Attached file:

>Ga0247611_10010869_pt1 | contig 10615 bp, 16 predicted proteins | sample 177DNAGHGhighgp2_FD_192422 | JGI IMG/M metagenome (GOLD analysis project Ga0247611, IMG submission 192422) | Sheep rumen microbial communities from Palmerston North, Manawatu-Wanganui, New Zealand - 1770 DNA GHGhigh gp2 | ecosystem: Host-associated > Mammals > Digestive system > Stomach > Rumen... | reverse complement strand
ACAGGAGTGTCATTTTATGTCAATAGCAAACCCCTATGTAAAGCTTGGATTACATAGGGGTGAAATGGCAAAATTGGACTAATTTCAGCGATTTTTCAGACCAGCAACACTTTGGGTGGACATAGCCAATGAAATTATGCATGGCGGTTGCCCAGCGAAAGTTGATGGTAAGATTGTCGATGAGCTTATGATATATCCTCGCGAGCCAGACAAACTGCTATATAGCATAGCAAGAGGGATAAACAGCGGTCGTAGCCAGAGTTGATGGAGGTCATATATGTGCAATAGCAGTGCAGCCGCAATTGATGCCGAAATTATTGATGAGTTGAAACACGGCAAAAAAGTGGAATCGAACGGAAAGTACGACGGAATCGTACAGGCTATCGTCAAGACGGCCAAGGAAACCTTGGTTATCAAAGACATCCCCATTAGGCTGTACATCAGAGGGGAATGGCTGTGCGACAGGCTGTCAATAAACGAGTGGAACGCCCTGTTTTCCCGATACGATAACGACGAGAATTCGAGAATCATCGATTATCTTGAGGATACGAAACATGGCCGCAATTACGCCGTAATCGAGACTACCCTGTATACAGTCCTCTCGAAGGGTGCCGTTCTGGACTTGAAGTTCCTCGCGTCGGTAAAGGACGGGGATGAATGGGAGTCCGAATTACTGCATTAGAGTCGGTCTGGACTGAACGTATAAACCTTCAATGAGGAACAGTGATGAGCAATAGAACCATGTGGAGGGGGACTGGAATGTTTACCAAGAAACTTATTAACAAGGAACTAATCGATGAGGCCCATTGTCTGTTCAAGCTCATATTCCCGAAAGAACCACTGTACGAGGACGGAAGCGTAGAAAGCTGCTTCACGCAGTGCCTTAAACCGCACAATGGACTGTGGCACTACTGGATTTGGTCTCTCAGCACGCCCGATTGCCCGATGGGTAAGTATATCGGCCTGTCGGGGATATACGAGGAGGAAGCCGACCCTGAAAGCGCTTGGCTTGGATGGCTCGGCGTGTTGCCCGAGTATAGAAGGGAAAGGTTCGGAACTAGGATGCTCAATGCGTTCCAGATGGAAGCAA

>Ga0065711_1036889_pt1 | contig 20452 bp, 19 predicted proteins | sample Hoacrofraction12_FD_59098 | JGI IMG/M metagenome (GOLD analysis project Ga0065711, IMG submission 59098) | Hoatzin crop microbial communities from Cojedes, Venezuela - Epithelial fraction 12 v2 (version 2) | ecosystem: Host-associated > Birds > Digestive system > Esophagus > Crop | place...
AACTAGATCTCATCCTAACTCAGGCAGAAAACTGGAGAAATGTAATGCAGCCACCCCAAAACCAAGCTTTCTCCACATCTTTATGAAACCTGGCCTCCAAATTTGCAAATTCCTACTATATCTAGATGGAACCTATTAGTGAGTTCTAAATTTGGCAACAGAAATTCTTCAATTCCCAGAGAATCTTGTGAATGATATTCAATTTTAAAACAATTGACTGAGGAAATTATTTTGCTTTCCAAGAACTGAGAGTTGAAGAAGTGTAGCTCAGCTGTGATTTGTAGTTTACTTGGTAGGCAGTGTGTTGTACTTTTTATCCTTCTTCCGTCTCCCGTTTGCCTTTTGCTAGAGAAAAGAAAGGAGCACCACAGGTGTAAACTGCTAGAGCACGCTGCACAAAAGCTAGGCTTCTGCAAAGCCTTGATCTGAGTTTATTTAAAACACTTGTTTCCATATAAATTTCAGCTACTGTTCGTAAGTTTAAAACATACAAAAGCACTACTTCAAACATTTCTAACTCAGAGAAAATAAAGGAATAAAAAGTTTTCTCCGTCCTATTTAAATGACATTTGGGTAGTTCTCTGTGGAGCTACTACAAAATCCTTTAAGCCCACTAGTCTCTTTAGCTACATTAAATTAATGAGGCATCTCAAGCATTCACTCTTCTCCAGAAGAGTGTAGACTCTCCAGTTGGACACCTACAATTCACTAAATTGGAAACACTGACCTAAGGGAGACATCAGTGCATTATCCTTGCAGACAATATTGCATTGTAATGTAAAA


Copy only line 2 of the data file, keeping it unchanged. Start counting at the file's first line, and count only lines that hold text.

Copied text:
ACAGGAGTGTCATTTTATGTCAATAGCAAACCCCTATGTAAAGCTTGGATTACATAGGGGTGAAATGGCAAAATTGGACTAATTTCAGCGATTTTTCAGACCAGCAACACTTTGGGTGGACATAGCCAATGAAATTATGCATGGCGGTTGCCCAGCGAAAGTTGATGGTAAGATTGTCGATGAGCTTATGATATATCCTCGCGAGCCAGACAAACTGCTATATAGCATAGCAAGAGGGATAAACAGCGGTCGTAGCCAGAGTTGATGGAGGTCATATATGTGCAATAGCAGTGCAGCCGCAATTGATGCCGAAATTATTGATGAGTTGAAACACGGCAAAAAAGTGGAATCGAACGGAAAGTACGACGGAATCGTACAGGCTATCGTCAAGACGGCCAAGGAAACCTTGGTTATCAAAGACATCCCCATTAGGCTGTACATCAGAGGGGAATGGCTGTGCGACAGGCTGTCAATAAACGAGTGGAACGCCCTGTTTTCCCGATACGATAACGACGAGAATTCGAGAATCATCGATTATCTTGAGGATACGAAACATGGCCGCAATTACGCCGTAATCGAGACTACCCTGTATACAGTCCTCTCGAAGGGTGCCGTTCTGGACTTGAAGTTCCTCGCGTCGGTAAAGGACGGGGATGAATGGGAGTCCGAATTACTGCATTAGAGTCGGTCTGGACTGAACGTATAAACCTTCAATGAGGAACAGTGATGAGCAATAGAACCATGTGGAGGGGGACTGGAATGTTTACCAAGAAACTTATTAACAAGGAACTAATCGATGAGGCCCATTGTCTGTTCAAGCTCATATTCCCGAAAGAACCACTGTACGAGGACGGAAGCGTAGAAAGCTGCTTCACGCAGTGCCTTAAACCGCACAATGGACTGTGGCACTACTGGATTTGGTCTCTCAGCACGCCCGATTGCCCGATGGGTAAGTATATCGGCCTGTCGGGGATATACGAGGAGGAAGCCGACCCTGAAAGCGCTTGGCTTGGATGGCTCGGCGTGTTGCCCGAGTATAGAAGGGAAAGGTTCGGAACTAGGATGCTCAATGCGTTCCAGATGGAAGCAA